Edelman, Peter. 2012. So Rich, So Poor: Why It's So Hard to End Poverty in America. The New Press: New York, NY.
The Associated Press recently surveyed a diverse group of economists, think thanks, and academics – nonpartisan, liberal and conservative – and found a broad consensus. America's poverty rate is growing and is now as high as it was during the mid-1960s when President Lyndon Johnson declared his War on Poverty.
According to Peter Edelman, in his new book, So Rich, So Poor: Why It's So Hard to End Poverty in America, poverty is not only high and growing, but, it is touching the lives of many groups of Americans, from the chronically underemployed to once economically secure families living in the suburbs. And, millions more can expect to fall into poverty as government assistance from unemployment insurance, Medicaid, welfare and food stamps continues to dry up.
Peter Edelman, Professor of Law at the Georgetown Law Center, is the Faculty Director, Center on Poverty, Inequality, and Public Policy, and was a Legislative Assistant to Senator Robert F. Kennedy. He is also the husband of Marian Wright Edelman, President and founder of the Children's Defense Fund.
Edelman famously resigned from his job as Assistant Secretary for Planning and Evaluation in the Department of Health and Human Services, when President Bill Clinton signed the 1996 welfare reform legislation. I decided to read his new book after seeing him interviewed by Bill Moyers.
Edelman's book should be read by anyone who wants to know why it has been so difficult to end poverty in the richest country in the history of the world, and what steps should be taken if there is ever a serious attempt to close the growing gap between the rich and the poor. This, of course, is no small task in a nation where attitudes about race and gender continue to shape attitudes about the poor, where few people empathize with the plight of the persistently poor, where most politicians are primarily concerned with the needs, interests, and desires of the middle class, and where few political leaders even utter the "p" word, which includes President Barack Obama.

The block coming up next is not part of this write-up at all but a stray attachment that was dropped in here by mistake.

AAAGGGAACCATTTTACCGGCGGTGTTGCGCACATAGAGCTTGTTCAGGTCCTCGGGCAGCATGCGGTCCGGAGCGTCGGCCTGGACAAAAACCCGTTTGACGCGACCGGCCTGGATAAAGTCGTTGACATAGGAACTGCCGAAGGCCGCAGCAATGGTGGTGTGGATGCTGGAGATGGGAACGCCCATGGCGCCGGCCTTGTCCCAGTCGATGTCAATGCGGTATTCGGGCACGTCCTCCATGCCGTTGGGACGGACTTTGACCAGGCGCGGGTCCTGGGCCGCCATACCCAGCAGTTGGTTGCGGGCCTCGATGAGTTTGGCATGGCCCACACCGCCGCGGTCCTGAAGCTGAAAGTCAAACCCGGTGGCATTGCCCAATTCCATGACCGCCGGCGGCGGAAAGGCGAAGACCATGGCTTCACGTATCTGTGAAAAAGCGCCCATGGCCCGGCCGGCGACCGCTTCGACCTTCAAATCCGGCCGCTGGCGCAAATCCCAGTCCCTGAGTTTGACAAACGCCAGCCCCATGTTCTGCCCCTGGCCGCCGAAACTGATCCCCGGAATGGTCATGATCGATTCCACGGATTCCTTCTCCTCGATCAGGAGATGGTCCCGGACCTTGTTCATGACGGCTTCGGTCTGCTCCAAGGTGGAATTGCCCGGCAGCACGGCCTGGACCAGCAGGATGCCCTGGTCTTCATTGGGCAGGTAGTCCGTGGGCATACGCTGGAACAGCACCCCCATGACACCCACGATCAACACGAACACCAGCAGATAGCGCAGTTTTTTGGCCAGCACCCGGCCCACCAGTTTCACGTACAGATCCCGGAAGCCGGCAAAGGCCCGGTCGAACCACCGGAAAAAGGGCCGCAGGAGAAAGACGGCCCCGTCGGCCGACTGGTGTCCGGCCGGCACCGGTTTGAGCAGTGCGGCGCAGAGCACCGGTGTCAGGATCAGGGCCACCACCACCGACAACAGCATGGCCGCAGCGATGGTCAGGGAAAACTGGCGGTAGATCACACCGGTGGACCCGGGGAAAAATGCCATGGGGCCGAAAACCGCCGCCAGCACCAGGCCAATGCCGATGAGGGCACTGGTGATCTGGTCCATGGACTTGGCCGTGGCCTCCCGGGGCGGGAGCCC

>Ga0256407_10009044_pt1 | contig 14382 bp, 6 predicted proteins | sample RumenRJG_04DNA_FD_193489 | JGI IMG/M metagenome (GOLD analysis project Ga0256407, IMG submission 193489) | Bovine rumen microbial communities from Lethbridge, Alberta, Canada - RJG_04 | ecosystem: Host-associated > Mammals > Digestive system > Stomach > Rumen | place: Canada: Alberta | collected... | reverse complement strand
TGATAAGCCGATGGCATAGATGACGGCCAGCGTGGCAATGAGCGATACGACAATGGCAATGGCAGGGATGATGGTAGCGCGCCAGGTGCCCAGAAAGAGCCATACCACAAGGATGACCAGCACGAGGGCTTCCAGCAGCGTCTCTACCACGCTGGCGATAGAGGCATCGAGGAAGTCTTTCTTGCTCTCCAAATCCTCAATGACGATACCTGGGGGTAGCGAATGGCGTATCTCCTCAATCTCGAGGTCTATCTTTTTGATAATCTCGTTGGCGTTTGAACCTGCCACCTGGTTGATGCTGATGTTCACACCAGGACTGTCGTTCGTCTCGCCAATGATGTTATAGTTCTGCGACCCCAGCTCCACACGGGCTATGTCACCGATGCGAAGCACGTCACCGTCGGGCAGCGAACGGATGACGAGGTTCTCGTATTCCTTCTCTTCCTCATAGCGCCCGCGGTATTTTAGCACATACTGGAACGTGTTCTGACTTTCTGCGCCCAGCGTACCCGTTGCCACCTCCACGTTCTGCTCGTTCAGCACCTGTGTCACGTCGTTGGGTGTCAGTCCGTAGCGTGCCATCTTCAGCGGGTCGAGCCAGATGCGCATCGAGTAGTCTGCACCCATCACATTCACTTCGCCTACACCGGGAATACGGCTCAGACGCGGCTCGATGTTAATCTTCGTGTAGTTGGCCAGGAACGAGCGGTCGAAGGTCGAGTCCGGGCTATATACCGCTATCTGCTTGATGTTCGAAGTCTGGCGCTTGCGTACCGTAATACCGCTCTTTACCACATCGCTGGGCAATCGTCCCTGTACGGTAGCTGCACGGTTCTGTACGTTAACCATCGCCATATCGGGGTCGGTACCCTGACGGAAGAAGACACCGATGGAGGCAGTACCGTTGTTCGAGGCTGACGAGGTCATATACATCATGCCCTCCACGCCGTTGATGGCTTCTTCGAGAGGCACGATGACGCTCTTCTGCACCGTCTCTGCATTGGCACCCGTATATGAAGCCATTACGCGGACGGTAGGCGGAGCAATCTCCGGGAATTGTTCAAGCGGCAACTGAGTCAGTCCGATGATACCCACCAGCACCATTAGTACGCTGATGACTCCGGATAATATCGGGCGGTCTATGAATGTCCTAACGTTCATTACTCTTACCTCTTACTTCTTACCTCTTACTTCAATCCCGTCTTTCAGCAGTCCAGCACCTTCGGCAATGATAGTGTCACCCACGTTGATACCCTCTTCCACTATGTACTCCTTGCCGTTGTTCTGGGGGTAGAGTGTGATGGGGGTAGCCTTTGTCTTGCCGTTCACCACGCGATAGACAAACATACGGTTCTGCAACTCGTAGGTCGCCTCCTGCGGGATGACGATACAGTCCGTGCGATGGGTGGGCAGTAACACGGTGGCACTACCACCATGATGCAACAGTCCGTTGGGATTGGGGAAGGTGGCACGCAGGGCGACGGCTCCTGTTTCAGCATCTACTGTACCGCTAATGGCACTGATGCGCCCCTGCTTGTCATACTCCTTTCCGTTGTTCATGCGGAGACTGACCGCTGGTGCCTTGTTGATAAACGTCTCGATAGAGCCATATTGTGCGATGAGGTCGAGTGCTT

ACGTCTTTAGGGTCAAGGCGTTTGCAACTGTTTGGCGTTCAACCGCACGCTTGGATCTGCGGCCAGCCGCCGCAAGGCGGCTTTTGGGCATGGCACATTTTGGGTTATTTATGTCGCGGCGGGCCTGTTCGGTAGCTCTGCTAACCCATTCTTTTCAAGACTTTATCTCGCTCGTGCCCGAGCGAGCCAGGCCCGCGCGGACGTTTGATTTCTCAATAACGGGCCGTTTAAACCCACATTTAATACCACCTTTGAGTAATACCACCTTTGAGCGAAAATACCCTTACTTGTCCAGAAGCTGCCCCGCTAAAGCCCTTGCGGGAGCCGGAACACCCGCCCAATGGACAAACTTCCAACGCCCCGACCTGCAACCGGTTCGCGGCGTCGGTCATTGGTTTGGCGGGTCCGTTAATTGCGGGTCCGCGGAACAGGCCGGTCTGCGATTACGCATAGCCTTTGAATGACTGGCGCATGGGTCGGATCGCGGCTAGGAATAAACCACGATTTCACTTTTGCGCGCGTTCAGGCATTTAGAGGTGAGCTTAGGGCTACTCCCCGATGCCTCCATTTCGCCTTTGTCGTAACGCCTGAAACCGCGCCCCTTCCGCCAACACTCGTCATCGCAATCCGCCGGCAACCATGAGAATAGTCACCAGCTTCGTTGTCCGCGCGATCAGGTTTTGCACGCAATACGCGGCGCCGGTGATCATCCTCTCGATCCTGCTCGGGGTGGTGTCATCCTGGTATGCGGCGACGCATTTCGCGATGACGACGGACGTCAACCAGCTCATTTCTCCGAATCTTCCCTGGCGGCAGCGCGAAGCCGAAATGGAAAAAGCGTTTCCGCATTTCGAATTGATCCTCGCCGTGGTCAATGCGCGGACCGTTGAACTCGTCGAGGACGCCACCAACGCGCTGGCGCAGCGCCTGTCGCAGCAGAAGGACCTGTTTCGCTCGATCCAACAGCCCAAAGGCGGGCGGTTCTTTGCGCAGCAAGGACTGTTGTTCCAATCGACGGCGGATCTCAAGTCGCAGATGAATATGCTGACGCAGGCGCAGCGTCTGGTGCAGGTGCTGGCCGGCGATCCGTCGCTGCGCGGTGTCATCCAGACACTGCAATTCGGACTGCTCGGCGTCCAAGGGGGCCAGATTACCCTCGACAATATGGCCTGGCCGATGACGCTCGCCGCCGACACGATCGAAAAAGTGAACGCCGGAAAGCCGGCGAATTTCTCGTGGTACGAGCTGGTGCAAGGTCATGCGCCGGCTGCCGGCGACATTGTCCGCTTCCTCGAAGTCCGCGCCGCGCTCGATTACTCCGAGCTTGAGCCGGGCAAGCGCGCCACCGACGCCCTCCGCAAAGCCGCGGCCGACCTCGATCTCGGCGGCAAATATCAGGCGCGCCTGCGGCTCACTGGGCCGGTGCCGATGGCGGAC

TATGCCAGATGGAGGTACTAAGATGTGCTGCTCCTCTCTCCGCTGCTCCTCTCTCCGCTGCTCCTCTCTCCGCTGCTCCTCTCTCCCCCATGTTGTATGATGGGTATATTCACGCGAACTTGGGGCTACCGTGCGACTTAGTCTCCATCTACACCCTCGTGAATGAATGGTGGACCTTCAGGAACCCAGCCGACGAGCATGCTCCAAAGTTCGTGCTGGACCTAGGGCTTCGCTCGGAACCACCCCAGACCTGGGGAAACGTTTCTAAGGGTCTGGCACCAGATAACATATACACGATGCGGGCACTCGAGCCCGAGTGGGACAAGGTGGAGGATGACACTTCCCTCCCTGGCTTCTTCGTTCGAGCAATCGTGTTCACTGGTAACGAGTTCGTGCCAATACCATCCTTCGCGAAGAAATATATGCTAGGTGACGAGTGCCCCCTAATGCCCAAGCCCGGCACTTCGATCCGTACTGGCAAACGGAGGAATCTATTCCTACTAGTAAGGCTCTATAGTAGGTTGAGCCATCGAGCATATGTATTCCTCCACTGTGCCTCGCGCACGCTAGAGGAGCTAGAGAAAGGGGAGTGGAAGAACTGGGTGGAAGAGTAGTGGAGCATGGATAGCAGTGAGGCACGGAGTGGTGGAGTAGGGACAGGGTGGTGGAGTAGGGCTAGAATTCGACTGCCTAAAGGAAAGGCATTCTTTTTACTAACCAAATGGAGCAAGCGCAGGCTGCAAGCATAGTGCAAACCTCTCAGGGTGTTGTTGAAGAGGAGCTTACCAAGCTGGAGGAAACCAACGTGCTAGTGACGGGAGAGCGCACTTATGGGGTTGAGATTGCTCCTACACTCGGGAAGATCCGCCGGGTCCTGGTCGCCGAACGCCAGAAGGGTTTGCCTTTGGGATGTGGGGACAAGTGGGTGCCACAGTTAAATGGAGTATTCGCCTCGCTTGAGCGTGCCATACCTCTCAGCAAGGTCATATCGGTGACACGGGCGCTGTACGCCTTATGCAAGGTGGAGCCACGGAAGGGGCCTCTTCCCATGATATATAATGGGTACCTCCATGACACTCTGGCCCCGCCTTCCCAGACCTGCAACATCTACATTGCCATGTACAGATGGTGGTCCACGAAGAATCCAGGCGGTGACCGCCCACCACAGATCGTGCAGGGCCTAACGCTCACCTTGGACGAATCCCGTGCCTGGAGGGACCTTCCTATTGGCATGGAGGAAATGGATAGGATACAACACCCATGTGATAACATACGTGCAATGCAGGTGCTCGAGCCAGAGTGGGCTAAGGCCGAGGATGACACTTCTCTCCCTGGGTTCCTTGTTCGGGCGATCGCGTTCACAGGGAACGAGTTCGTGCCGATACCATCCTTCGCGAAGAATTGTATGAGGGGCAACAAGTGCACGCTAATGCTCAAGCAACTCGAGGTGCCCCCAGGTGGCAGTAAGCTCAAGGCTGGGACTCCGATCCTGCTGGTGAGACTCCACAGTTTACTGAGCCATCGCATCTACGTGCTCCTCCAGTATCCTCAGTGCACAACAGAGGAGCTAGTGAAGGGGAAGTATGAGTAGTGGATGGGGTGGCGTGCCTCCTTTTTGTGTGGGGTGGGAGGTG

According to Edelman, between 2007 and 2010, 9 million people slid into poverty when the total number of impoverished Americas reached 46.2 million people (a national poverty rate of 15.1 percent). Family homelessness grew by 20 percent. But, the Great Recession only tells part of the story; between 2000 and 2007, 6 million people joined the ranks of the poor. A total of 15 million Americans slid into poverty during the first decade of the new millennium.
Four major points are made in the book. First, Edelman discusses three reasons why despite the achievements of the New Deal and the Great Society, poverty is still with us and growing worse. The most important of the three reasons he identifies is the fundamental transformation of the American economy – which started shortly after World War II, but accelerated during the early 1970s – from a goods producing economy to a service-oriented economy. According to Edelman, "Good-paying low-skill jobs went overseas and gave way to automation, and low-wage work became ubiquitous."
A second factor is the growth of the number of single-parented households, disproportionately headed by a woman. Between 1970 and 2009, the percentage of single-parented households headed by women with children under 18 nearly doubled – from 12.7 to 25.4 percent. The percentage of black families headed by a single black woman increased from 37.1 percent in 1971 (the first year the statistics were broken down by race) to 52.7 percent in 2009. Most of the surge in single-parented households occurred during the 1970, just when the economy was undergoing its transformation. Today, it is near impossible for single parents to rely on low-wage work to make ends meet.